Olympic officials have secretly asked London if it could host the 2016 Summer Olympics in an emergency amid concern that Rio is so far behind on its preparations it may not be ready in time, British media claim.
The International Olympic Committee has been voicing growing concerns that preparations in Brazil, which is due to host the Games in 2016, are woefully behind schedule.
Less than two weeks ago, IOC vice president John Coates branded Rio’s preparations as “the worst I’ve experienced.”
Coates said that some venues had not even been started, other infrastructure was severely delayed and water quality was also a major concern.
“The IOC has formed a special task force to try to speed up preparations, but the situation is critical on the ground,” he said, calling the intervention “unprecedented.”
However, at that time there was no talk of finding another host city. But apparently the panic has reached a critical point.
“At a comparable planning stage in 2004 Athens had done 40 percent of preparations in infrastructure, stadiums and so on. London had done 60 percent. Brazil has done 10 percent – and they have just two years left. So the IOC is thinking, “What’s our plan B?” an unnamed source told the London Evening Standard.
“Obviously, the answer would be to come back to London. It’s very unlikely, but it would be the logical thing to do,” the source added.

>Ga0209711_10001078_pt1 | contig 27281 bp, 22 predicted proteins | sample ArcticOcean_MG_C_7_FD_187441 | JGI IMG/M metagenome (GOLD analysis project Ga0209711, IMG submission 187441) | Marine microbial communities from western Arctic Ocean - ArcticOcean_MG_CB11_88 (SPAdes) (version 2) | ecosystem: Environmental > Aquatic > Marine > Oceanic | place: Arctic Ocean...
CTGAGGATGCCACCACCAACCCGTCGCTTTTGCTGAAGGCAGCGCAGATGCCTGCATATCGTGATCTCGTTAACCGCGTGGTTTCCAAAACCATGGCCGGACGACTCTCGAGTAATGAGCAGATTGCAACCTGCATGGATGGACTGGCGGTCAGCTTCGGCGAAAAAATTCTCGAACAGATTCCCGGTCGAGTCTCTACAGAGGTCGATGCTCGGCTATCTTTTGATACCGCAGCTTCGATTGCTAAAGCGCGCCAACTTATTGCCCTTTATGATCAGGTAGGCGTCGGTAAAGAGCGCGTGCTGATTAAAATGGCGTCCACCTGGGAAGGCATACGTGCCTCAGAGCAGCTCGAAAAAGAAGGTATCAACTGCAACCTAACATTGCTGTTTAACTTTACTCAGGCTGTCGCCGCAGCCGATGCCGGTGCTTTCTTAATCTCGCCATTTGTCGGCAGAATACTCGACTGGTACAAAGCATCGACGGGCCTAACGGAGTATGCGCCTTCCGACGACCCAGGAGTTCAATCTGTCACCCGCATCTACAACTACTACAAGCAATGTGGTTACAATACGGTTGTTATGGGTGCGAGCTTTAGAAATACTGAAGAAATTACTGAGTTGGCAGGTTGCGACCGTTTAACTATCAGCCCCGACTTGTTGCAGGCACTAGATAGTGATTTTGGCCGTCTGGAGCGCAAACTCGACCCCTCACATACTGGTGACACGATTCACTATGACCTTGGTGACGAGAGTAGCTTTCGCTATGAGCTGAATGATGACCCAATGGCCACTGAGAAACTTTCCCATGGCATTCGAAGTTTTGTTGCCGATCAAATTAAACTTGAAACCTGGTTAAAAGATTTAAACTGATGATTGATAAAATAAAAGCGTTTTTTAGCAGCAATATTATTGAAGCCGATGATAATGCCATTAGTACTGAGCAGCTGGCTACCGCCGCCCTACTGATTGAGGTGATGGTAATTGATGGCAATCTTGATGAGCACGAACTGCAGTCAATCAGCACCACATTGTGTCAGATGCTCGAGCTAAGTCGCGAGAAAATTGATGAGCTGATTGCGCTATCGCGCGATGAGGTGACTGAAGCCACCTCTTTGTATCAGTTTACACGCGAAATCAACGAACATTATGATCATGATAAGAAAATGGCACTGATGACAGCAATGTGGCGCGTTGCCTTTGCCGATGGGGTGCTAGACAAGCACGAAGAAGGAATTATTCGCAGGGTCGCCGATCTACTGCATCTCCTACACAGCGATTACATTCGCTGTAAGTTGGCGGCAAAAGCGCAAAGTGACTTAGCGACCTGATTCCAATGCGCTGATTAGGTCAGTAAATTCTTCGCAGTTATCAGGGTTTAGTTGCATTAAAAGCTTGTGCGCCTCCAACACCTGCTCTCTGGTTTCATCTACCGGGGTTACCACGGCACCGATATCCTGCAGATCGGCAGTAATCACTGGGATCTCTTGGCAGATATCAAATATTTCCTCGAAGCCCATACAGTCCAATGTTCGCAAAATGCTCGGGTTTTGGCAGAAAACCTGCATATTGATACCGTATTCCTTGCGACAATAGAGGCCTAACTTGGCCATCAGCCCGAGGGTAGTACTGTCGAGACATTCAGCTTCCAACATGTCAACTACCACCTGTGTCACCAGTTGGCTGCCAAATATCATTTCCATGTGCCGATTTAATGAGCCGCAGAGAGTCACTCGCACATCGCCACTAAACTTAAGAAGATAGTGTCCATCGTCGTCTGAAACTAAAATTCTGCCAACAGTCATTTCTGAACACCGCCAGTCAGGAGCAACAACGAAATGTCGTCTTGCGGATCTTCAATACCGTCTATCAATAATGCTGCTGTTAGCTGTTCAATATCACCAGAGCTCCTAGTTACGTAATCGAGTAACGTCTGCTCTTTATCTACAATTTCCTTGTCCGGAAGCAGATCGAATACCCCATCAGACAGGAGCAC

In 1908, London had to hold the Olympic Games in an emergency. The Games had been due to take place in Italy, but the eruption of Mount Vesuvius, near Naples, forced a switch of venue.
Will Gledinning, director of Allium, a firm of event consultants who worked on the London Organizing Committee for the 2012 Olympic and Paralympic Games said there was “more than enough time” for the UK capital to sort things out, if it was asked to do so.
“Yes of course it can be done. The expertise exists and regarding the facilities we are a couple of years away – more than enough time to get things ready. If I were the IOC, I would make sure I had a plan B and a plan C,” he told the Evening Standard.
While some venues such as the Velodrome could be easily brought back into action, others have already been converted to public use and converting them back to competition-standard venues would cost billions and cause major disruption to the clubs already using them. The athletes’ Olympic Village, which housed 17,000 competitors, has also been converted into privately owned flats.
Another possibility is that London could share the events with Glasgow, which is getting ready to host the Commonwealth games this July.
Still, a spokeswoman for the International Olympic Committee told The Guardian that the idea of the Rio games being moved to London was “a non-starter and unfeasible.”